Contributing writer and photographer, “Boris" Boden, switches gears this week and instead of a photo essay, he’s ditched the photos and went for a straight-ahead essay from his Midwestern youth. Take it away, “Boris!”
I describe myself as “a full time cynic, with hopes of someday becoming a skeptic.” I believe this began somewhere around the age of 7, thanks in part to the fine folks at General Mills, in Battle Creek, Michigan.
From an early age, I loved cars, airplanes and boats, and I could readily identify the make, model and year of nearly every vehicle on the street. I made my Grandfather very proud on our walks through the Chicago neighborhoods, him quizzing me and showing me off to virtual strangers with my uncanny auto abilities.
One morning, while eating a bowl of Kellogg's Sugar Corn Pops (or some other "nutritious" sugar-laden breakfast cereal), I saw something that combined with the sugar-rush from the cereal caused me great excitement! It was an illustrious ad on the back of the cardboard cereal box for an “Atomic Submarine!” This was certainly something special, as it was NOT included IN the box (which was basically how I chose the cereals, begging my parents to get the one with the best toy, nutrition be damned!), but it was to be ordered through the mail. Yes, for twenty-five cents and ONE box top from either Kellogg's Sugar Corn Pops or Sugar Smacks (sugar being a recurring theme here), I could have this amazing submarine loaded with no less than 20 features!
In the early 60's, a quarter went a bit further than it does today, so I figured this must be worth every hard-earned penny. The order was sent and anticipation hung heavy in the air.
Every day I waited for the mailman to arrive (much like Ralphie in “A Christmas Story,” waiting for his Ovaltine decoder ring to arrive). Weeks went by, then months and then nothing. My friend Tommy down the block, not only got his, but he got TWO of them. Even at that young age, I somehow convinced him, that the other one MUST have been mine! The address obviously got mixed up by the post office. He finally gave in, and parted with it. I raced home, and anxiously filled up the bathroom sink, added the baking powder, and watched it quickly sink to the bottom. Undaunted, I filled up the bathtub and once again loaded it with baking powder, only to have it float, roll over, upend and sink to the bottom of the tub where it remained motionless. What a gyp!
Later in life, I think I had somewhat of a flashback when watching "Das Boot" for the first time. The 20 "'special features," were nothing but worthless little indentations and extensions of the small, gray, molded piece of plastic shit, I had agonized over while waiting weeks for its arrival. In reality, I would have gotten more "action" from a fucking Popsicle stick, or it may have at least floated.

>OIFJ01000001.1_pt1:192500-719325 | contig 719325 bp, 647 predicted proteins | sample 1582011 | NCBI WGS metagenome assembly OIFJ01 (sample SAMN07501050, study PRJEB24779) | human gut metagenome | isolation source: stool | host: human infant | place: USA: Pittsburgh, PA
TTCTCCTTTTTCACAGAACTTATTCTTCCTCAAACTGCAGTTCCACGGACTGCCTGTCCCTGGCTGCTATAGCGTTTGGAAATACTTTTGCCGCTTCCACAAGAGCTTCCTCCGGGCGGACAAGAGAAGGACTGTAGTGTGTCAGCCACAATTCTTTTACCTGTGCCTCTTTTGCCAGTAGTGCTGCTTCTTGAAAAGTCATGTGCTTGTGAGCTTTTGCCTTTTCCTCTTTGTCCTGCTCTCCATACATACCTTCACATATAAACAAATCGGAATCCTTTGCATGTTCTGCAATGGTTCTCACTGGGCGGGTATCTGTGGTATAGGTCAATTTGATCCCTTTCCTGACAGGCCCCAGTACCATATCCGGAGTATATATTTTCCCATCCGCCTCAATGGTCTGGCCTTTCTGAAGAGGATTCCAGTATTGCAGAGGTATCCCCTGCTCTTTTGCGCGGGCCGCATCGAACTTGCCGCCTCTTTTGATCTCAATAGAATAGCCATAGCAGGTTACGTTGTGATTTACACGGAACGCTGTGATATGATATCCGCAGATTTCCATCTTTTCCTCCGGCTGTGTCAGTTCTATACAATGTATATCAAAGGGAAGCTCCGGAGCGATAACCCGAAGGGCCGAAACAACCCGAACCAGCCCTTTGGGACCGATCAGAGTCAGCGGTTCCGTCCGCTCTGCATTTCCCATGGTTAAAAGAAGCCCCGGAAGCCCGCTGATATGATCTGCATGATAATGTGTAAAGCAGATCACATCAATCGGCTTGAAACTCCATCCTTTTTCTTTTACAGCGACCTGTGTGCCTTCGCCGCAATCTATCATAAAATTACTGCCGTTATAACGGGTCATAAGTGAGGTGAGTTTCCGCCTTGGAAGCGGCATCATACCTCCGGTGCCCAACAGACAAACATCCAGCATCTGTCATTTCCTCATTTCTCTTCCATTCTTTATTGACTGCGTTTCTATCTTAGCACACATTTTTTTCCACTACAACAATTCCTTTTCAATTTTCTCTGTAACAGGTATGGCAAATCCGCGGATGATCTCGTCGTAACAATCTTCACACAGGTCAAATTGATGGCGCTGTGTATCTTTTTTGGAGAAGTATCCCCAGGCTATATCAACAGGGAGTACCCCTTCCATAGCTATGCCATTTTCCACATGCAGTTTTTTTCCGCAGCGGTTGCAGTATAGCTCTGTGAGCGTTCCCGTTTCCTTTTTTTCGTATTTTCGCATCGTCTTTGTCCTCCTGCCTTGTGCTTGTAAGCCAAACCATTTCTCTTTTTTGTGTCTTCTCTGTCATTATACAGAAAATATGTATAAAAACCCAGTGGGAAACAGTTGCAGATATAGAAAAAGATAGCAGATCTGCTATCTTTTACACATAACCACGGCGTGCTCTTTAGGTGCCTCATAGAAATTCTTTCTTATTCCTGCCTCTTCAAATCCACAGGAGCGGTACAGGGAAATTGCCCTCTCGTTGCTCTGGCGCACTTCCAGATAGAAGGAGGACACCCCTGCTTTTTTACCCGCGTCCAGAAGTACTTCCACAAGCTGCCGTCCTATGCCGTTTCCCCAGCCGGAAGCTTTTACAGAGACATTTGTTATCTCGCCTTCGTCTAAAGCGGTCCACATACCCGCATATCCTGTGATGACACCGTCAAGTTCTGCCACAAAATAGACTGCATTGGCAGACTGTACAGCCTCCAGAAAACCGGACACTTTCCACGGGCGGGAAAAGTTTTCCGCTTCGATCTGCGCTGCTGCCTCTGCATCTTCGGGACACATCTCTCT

I found out that day about the sad reality of “Truth in Advertising.” But I had a short memory as a young hopeful kid, and a few months later, when Kellogg's Sugar Frosted Flakes (another sugar reference) offered a set of ALL 3 U.S. Navy Frogmen that “swam” (also baking powder powered), I had to get them. Maybe research and development had gotten all of the bugs ironed out of the cereal toy department by then. Now, mind you, Kellogg's Corn Flakes (you had to add your own sugar), was including a FREE U.S. Navy Frogman inside each box, but I couldn't risk eating all that cereal and perhaps getting duplicates, so I was going for the Frogman trifecta!
The order form was cut from the back of the box, a shiny new quarter was taped to the cardboard and off it went to Battle Creek, Michigan. Once again, I had placed my order, and this time, after a couple weeks, they actually arrived. They were indeed the perfect “crew” for my submarine! Perfect in the respect that they also promptly sank, not "swam," not to mention each frogman being larger than the submarine itself!
Looking back, I truly believe that is when my cynicism, and distrust in life began. I never did receive the original submarine I ordered, and 50 years later it still hasn't shown up. Not that I'm still waiting, of course. Probably moving, relocating to different cities, a 36 year career, and witness protection plans didn't help delivery any. But I learned, and looking back, I should have just whiled away my time watching my “Sea Monkeys” through my ”'X-Ray Specs” instead.
Live and learn. Hey, wait...I think the mail just arrived, I'd better go check! Nope. Just bills and junk mail. Bastards.